Processes Changing in Wake of Spitzer Insurance Probe

November 3, 2005 ( - Research from Advisen Ltd. has found significant shifts in the relationship between commercial insurance buyers and their brokers and how risk managers handle placement of their multimillion-dollar insurance programs, according to a press release.

Almost half the buyers who participated in the survey said they had made some significant change in the relationship with their incumbent broker, including replacing the broker or re-assigning some portion of their program to a new broker, or are considering a material change in their current broker relationship over the next 18 months, the release said.

The relationship between risk managers and brokers is changing as well.    Nearly 40% of risk managers said they are now independently verifying the information provided to them from their broker and are taking a more active role throughout the placement process.   About 60% of respondents felt that further standardization in the placement process would improve overall speed and efficiency of insurance transactions.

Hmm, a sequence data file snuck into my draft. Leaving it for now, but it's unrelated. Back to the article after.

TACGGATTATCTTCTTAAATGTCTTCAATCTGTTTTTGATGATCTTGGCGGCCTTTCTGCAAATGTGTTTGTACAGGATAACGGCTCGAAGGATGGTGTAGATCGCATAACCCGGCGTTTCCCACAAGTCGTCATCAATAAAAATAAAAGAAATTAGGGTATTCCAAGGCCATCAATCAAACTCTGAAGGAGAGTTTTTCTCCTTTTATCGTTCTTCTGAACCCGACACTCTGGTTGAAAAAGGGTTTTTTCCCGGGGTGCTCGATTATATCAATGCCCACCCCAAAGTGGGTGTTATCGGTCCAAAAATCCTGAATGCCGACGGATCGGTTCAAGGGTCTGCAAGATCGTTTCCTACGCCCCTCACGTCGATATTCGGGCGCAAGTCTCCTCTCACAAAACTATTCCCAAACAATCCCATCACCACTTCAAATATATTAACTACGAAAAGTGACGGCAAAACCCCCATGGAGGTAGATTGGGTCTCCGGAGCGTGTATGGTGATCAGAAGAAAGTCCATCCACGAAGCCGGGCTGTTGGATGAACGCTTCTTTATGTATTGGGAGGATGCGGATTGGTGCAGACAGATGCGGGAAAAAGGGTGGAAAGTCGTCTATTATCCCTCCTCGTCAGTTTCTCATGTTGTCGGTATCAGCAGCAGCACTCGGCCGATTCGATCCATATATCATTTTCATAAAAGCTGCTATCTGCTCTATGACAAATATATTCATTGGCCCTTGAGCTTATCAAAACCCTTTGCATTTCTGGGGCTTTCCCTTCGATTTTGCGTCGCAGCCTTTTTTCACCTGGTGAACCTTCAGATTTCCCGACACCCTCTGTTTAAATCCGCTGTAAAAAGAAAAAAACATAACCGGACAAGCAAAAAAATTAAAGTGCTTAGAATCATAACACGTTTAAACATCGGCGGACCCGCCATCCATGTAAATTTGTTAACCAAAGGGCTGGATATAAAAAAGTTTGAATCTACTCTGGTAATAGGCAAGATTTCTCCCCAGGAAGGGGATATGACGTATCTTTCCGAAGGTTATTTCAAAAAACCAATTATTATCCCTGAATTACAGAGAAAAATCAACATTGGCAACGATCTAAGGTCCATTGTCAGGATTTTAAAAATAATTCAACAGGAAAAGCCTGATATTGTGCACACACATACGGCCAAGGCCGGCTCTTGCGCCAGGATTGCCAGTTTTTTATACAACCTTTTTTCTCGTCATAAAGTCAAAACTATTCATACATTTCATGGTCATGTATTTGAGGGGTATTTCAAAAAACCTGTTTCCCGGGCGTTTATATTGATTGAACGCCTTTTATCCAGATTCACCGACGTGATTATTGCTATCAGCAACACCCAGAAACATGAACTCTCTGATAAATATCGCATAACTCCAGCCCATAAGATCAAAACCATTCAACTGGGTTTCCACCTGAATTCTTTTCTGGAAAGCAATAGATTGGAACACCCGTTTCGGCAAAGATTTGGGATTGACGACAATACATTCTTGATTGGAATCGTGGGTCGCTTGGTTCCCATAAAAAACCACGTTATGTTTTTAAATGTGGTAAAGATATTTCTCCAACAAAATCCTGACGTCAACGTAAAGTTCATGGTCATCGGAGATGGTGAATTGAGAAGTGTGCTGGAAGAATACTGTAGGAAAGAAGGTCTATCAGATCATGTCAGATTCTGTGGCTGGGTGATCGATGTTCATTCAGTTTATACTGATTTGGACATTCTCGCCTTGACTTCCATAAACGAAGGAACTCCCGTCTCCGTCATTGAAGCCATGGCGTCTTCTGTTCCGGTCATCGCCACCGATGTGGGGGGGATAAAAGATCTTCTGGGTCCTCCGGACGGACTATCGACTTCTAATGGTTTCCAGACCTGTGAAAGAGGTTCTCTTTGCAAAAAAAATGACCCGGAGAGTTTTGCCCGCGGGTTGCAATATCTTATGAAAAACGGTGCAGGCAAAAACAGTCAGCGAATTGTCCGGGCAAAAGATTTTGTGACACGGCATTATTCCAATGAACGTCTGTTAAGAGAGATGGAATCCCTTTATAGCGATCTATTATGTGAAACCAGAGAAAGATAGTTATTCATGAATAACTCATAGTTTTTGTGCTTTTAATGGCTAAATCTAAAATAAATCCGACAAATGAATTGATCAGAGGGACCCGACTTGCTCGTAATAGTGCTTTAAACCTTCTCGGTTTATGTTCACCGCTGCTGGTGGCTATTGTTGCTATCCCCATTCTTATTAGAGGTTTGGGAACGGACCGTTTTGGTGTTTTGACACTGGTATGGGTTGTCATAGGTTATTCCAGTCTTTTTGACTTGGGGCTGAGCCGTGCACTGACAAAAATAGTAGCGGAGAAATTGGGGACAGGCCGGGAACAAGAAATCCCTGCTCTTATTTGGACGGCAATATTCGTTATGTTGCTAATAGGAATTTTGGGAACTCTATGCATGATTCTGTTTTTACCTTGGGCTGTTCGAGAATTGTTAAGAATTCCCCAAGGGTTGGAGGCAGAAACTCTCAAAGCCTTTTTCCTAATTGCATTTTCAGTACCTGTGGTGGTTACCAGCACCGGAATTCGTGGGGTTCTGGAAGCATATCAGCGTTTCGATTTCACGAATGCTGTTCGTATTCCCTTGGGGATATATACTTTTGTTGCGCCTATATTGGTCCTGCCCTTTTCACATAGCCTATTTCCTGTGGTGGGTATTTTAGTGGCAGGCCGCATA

The survey found that, on the one hand, risk managers were satisfied with the industry reaction to revelations from New York Attorney General Eliot Spitzer’s investigations about compensation practices and chose to participate in the settlements between brokers and Spitzer. On virtually all compensation issues, risk managers overwhelmingly said their broker adequately discloses all compensation received in the placement of programs and that the level of transparency in the process was adequate or more than adequate.

On the other hand, disclosures from the Spitzer investigations about alleged bid-rigging and steering of programs to select insurance companies have led to a renewed focus on the placement process. Thirteen percent of risk managers have already switched brokers, with another 30% considering doing so in the next 18 months. The survey showed that many buyers of commercial insurance are more directly involved than before the investigations, either by   asking for proof that their insurance was bid for competitively or reviewing quotes with the insurance companies themselves , according to responses.

Spitzer filed suit against Marsh & McLennan Cos. Inc. last October after an investigation into contingent commissions, a practice in which insurance companies reward brokers for sending business their way (See    Spitzer Takes On Contingent Commissions ).   Several insurance companies have been subpoenaed by Spitzer’s office since.

A copy of the full results of the survey of over 500 corporations and governmental entities can be purchased for $195 from Advisen by calling Jeff Cohen at 212-897-4820 or via e-mail at .